Josh started out feeling good yesterday; “good” means that he only threw up a few times in the morning and was 7/10 on the queasy scale. He had a terrible afternoon though.
I made caramel popcorn to give as a treat to friends and he wanted some. I told him that he could eat anything he wanted at this point, just hoping that something would stay down.
He happily and very slowly nibbled on his popcorn. He was grinning. He said that if he got sick, it would be worth it because the treat was so yummy. He also said that if he’s going to get sick, he might as well get sick from eating something good.
I figured he would throw up. He hasn’t really kept anything down this week. But I was totally unprepared for his reaction.
After just a few pieces of popcorn he started to throw up. He was sicker than I’ve ever seen him. He threw up 10 times in the first 45 minutes (45 minutes from when he first started eating) and several more times in the next 30 minutes. He was so weak that I had to hold him upright while he threw up, he wouldn’t open his eyes, and he could barely talk. His queasy scale was 15/10.
Finally, after nearly an hour and a half of constant vomiting, he was able to sleep. I tucked him in my bed and he slept hard. He was so pale, with grey lips. His skin was cold, but he was drenched in sweat.
After several hours he woke up, still sweating and very disoriented. I put him in a warm bubble bath and then fresh pajamas. I gave him Gatorade to sip. He finally started to look and act better again. His color came back and he was smiling and talking.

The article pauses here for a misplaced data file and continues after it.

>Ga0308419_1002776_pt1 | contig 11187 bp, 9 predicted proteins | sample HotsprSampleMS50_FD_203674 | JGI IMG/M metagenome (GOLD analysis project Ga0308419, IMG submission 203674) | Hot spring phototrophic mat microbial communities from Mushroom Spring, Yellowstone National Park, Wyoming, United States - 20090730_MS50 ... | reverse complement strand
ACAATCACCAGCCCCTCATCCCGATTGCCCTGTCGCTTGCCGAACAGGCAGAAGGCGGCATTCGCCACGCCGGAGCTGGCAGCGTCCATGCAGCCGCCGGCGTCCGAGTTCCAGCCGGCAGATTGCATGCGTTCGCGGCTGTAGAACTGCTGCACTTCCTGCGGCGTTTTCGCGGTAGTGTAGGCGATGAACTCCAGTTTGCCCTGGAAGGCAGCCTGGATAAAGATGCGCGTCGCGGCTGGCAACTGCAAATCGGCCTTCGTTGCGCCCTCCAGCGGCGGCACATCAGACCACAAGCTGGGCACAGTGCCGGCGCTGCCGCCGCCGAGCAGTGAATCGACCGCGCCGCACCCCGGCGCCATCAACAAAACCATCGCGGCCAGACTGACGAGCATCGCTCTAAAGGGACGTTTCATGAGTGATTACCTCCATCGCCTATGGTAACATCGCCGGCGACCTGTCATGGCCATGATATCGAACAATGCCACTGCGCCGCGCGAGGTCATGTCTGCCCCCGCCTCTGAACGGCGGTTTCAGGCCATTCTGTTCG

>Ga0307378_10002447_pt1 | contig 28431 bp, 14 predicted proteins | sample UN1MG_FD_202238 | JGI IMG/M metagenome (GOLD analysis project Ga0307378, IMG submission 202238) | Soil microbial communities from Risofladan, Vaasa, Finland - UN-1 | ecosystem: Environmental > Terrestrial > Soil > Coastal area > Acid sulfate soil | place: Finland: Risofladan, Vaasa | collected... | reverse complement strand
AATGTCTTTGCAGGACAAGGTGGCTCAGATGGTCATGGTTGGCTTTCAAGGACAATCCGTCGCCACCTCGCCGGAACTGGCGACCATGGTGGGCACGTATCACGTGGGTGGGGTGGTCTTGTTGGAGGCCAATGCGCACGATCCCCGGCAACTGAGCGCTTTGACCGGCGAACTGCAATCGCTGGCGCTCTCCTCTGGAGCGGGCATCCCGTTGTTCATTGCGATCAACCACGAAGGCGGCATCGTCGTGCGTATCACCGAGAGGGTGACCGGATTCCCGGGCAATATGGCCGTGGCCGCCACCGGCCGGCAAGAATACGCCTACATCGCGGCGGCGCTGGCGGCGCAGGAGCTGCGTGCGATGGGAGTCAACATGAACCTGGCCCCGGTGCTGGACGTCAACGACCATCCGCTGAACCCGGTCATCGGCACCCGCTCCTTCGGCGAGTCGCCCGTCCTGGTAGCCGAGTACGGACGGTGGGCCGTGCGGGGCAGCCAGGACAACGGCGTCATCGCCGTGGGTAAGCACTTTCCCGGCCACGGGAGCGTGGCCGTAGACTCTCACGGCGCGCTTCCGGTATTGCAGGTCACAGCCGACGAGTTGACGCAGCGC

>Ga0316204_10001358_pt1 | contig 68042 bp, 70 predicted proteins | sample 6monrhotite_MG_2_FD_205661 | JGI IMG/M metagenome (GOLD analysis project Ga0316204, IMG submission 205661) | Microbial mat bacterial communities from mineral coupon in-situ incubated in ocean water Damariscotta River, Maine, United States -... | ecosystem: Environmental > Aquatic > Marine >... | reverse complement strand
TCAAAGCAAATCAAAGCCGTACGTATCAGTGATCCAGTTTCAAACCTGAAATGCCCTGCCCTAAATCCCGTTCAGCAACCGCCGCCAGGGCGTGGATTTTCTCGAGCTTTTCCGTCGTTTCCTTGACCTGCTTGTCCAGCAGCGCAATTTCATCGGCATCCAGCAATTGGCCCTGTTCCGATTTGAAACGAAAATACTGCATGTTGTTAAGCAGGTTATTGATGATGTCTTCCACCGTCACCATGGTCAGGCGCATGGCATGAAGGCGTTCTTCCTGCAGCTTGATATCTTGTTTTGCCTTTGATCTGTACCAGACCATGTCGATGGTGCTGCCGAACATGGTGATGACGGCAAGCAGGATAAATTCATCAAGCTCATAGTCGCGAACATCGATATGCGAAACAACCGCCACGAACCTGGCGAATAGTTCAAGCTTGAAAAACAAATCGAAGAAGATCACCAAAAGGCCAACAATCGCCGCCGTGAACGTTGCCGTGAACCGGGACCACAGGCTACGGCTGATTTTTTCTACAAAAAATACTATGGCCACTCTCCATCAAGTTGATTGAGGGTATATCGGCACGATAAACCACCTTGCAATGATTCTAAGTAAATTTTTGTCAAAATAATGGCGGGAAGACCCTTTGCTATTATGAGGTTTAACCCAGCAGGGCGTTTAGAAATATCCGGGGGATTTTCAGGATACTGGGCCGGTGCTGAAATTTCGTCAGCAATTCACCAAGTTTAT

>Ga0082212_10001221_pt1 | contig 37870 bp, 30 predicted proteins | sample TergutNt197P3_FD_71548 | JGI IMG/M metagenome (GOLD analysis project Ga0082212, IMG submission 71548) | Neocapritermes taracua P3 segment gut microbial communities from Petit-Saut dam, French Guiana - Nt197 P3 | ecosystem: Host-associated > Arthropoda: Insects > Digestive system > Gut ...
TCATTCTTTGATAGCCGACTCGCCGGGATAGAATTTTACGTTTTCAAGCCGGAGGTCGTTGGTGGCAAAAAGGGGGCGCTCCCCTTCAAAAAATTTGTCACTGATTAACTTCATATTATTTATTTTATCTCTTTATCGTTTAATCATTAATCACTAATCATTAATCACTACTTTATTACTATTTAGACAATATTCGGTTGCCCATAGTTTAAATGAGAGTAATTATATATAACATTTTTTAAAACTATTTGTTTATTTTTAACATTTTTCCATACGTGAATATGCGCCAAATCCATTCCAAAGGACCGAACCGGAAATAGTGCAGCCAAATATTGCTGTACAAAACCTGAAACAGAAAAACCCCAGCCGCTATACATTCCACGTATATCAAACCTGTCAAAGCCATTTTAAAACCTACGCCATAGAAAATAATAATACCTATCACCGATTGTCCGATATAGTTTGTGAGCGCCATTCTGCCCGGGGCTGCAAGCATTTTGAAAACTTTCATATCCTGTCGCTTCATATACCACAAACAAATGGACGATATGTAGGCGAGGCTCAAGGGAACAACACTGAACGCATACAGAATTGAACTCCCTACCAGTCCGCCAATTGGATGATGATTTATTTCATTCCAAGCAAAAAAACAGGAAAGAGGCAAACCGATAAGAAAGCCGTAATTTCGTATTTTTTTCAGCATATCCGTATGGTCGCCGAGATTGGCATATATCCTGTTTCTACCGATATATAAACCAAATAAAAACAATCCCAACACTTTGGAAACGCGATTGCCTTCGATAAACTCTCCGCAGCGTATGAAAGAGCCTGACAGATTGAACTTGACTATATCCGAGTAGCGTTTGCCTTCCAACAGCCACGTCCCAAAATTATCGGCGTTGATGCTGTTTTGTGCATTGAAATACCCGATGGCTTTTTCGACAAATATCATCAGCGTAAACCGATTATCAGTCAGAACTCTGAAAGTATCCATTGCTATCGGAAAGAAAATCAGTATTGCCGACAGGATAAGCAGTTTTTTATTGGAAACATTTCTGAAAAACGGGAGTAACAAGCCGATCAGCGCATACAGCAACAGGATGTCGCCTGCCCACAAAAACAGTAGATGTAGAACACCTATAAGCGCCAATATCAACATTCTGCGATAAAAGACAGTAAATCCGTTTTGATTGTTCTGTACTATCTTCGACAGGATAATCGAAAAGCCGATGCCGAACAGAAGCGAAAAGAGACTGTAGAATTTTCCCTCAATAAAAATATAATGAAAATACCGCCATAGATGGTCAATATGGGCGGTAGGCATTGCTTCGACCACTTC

This episode just makes me more sure that he has a gallbladder problem. I know the doctors don’t agree with me. But this seems so classic for a gallbladder attack and popcorn can be a major trigger food for gallbladder.
His pediatrician is great right now. She’s making phone calls left and right. She spoke with a pediatric GI who thinks that Josh has Gastroparesis. Google was not very comforting on that one.
A friend of ours, who is a pediatric GI pathologist, thinks that he could have another autoimmune disorder like Celiac Disease. I personally still think it’s his gallbladder…
We are starting Joshua on a medication for Gastroparesis and an anti-nausea med. If he does have GP, this will help him feel better. If he doesn’t have it, then the extra meds won’t hurt anything. The GI’s involved don’t think he has gallbladder problems, but our pediatrician ordered a HIDA scan anyway and we’ll do that in a week.
Until then, we are just trying to keep Josh hydrated and comfortable. His labs look good, so his body is still handling all this very well. He’s not dehydrated and his sodium, sugar, etc all look okay. He has lost several pounds, but his weight is now holding steady at 59 pounds. This really surprises me considering how sick he is, but I’m thankful for it! At least he is stable.
Josh is done with wrestling for now. This makes him very sad, but we don’t want him using up calories and energy that he simply doesn’t have. He is missing a national tournament this week and the team duals next week.
He is still doing some school work (even though I told him he doesn’t have to) and is actually closer to being done with this semester than his sisters are. He loves math so I think that helps. He has a choir concert and piano recital coming up and it’s his choice if he participates or not.
I’m stressed, mostly just because it’s hard to have a sick kid and feel so powerless. I keep promising him that I’ll help him feel better, but I haven’t been able to keep that promise so far. I hate seeing him sick all the time. Even his best days are still very bad, like being sick with a terrible flu bug. And his bad days, like yesterday, really scare me.